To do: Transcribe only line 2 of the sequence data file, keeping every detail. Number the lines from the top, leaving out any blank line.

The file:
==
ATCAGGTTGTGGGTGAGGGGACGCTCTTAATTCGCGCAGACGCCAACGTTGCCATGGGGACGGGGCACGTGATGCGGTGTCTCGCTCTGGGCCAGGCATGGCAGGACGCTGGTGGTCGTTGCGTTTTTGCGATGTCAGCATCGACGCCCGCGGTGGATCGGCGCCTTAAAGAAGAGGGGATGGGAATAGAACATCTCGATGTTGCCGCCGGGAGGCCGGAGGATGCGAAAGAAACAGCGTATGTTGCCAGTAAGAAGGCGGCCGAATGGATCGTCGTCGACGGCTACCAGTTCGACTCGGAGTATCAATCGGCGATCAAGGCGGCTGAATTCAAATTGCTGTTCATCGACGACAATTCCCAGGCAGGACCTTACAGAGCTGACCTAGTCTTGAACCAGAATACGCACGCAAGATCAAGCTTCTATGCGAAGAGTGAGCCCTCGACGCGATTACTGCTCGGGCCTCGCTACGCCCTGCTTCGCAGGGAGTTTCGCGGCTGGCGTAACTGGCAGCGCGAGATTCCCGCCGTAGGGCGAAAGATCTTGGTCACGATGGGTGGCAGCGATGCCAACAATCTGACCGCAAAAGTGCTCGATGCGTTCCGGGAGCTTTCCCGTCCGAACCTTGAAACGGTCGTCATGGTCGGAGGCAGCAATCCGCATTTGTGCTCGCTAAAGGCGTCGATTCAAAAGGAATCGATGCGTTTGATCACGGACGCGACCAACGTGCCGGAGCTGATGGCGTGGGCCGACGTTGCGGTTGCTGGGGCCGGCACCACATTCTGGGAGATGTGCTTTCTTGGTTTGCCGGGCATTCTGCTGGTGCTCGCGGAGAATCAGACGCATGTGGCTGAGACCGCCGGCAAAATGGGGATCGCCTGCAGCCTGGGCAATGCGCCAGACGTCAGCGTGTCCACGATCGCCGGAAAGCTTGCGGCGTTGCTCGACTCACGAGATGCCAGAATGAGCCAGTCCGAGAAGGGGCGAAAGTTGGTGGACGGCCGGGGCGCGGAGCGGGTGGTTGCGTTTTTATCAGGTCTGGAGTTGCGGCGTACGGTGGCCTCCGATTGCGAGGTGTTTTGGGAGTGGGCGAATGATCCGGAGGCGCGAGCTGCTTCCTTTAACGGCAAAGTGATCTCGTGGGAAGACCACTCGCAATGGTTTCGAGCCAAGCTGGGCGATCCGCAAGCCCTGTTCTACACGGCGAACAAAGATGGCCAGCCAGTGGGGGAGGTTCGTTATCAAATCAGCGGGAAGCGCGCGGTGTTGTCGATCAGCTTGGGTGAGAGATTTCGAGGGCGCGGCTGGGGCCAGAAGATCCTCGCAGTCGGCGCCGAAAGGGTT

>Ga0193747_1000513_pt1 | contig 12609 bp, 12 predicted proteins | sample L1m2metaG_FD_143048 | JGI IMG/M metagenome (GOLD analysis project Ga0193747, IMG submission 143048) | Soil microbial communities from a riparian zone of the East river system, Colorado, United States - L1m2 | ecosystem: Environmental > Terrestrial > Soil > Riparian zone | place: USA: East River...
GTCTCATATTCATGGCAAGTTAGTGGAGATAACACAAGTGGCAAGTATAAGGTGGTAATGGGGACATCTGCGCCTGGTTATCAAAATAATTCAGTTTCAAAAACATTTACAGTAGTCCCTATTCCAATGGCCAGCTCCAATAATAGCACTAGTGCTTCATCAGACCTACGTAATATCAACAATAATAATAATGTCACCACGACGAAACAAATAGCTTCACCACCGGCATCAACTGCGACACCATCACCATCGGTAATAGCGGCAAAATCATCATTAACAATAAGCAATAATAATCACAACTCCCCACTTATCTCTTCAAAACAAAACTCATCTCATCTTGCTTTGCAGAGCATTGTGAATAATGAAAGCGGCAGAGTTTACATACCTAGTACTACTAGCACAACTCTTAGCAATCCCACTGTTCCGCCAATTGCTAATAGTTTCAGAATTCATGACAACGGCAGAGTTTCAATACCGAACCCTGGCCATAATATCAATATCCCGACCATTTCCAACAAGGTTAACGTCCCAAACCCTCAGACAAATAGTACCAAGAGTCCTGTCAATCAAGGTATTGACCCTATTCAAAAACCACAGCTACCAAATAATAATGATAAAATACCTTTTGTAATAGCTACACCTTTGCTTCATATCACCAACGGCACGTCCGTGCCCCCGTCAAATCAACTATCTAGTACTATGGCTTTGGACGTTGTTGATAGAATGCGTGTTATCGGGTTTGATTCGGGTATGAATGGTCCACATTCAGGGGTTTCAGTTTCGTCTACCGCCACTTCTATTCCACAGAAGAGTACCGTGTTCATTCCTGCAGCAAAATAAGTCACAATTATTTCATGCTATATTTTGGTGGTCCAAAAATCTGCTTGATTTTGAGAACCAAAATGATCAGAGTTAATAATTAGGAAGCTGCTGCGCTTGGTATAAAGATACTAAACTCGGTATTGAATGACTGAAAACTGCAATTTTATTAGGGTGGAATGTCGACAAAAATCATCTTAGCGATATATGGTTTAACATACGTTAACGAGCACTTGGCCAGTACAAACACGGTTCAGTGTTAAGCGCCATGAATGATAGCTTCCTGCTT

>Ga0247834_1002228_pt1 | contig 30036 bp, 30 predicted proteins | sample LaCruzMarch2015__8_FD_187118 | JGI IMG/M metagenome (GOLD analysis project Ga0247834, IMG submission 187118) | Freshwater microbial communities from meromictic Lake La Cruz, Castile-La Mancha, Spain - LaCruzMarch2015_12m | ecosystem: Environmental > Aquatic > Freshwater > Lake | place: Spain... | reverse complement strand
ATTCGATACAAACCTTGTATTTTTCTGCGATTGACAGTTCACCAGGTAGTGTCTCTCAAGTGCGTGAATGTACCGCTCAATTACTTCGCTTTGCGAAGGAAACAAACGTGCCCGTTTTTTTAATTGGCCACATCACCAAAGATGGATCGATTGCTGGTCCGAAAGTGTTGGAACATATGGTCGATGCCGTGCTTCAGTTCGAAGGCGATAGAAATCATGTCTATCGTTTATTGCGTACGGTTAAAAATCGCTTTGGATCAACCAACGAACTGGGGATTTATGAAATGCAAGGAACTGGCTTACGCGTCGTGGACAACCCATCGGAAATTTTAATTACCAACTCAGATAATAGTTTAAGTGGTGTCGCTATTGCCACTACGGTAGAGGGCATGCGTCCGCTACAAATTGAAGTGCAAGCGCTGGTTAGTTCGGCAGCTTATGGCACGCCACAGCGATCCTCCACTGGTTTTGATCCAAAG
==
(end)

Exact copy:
>Ga0193747_1000513_pt1 | contig 12609 bp, 12 predicted proteins | sample L1m2metaG_FD_143048 | JGI IMG/M metagenome (GOLD analysis project Ga0193747, IMG submission 143048) | Soil microbial communities from a riparian zone of the East river system, Colorado, United States - L1m2 | ecosystem: Environmental > Terrestrial > Soil > Riparian zone | place: USA: East River...